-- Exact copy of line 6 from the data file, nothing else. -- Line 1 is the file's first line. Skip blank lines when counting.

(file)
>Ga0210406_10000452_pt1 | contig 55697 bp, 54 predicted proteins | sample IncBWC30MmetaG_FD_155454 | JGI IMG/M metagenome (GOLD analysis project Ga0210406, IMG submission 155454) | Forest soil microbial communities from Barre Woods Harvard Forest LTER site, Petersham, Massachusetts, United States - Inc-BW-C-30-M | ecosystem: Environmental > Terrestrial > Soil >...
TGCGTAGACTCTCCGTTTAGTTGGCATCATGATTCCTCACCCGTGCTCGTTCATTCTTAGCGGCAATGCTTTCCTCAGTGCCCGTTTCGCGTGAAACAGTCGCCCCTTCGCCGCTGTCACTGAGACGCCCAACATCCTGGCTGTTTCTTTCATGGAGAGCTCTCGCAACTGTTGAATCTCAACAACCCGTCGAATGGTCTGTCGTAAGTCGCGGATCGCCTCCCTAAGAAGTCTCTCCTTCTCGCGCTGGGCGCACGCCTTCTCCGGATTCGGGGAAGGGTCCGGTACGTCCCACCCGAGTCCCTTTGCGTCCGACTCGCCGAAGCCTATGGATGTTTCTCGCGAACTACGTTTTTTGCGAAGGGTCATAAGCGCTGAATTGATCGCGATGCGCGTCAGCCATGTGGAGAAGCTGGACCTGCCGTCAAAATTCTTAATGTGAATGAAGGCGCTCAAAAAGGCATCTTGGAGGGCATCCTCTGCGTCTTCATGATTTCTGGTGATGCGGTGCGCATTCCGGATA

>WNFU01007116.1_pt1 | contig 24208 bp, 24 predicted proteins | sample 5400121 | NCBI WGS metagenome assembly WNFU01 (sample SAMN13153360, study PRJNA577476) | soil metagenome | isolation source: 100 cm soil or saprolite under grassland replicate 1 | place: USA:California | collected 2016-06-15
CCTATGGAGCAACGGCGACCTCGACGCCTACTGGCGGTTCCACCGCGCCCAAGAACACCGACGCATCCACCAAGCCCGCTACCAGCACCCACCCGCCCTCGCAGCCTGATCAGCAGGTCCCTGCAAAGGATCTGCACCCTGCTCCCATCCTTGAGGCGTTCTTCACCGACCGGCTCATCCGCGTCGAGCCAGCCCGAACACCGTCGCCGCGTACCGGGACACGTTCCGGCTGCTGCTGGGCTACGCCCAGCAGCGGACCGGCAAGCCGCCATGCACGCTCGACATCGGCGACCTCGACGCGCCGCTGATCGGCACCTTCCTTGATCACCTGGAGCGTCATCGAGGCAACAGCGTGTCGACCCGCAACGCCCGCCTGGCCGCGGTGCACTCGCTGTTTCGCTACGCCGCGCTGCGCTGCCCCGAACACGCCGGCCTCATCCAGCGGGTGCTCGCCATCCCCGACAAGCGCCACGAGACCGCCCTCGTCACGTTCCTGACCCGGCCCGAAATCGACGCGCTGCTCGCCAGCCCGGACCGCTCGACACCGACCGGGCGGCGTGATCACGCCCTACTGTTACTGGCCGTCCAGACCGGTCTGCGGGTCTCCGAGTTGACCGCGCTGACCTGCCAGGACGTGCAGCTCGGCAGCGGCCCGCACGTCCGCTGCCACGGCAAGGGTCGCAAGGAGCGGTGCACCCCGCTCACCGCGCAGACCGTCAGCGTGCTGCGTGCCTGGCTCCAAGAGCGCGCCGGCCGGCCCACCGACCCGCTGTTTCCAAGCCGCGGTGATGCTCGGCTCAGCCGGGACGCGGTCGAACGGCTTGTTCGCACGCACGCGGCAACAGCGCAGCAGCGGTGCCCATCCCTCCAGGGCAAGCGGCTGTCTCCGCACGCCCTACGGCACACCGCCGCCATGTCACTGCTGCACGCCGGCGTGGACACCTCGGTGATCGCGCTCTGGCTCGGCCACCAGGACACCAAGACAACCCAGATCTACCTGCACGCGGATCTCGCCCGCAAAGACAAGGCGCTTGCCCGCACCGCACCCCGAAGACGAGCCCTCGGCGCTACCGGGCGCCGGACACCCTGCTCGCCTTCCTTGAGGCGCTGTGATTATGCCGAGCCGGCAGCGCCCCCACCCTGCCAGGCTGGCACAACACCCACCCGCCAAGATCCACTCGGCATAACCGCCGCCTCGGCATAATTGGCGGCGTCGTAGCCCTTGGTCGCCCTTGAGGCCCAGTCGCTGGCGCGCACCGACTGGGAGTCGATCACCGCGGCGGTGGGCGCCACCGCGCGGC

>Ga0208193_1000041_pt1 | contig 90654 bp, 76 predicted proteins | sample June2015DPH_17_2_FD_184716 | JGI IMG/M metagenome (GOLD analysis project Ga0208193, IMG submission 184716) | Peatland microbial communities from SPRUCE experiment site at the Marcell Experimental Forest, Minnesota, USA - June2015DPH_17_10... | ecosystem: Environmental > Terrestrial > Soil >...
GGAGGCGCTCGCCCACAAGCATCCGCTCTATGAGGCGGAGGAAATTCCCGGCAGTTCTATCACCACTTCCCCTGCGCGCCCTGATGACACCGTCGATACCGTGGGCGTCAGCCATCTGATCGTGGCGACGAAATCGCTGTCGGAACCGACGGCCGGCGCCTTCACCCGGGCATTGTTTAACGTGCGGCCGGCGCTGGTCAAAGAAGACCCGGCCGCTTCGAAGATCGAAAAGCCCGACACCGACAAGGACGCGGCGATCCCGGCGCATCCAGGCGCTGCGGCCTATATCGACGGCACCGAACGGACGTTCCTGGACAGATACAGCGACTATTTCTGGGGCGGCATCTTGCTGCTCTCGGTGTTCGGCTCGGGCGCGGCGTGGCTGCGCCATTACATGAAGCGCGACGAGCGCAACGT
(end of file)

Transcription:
GGAGGCGCTCGCCCACAAGCATCCGCTCTATGAGGCGGAGGAAATTCCCGGCAGTTCTATCACCACTTCCCCTGCGCGCCCTGATGACACCGTCGATACCGTGGGCGTCAGCCATCTGATCGTGGCGACGAAATCGCTGTCGGAACCGACGGCCGGCGCCTTCACCCGGGCATTGTTTAACGTGCGGCCGGCGCTGGTCAAAGAAGACCCGGCCGCTTCGAAGATCGAAAAGCCCGACACCGACAAGGACGCGGCGATCCCGGCGCATCCAGGCGCTGCGGCCTATATCGACGGCACCGAACGGACGTTCCTGGACAGATACAGCGACTATTTCTGGGGCGGCATCTTGCTGCTCTCGGTGTTCGGCTCGGGCGCGGCGTGGCTGCGCCATTACATGAAGCGCGACGAGCGCAACGT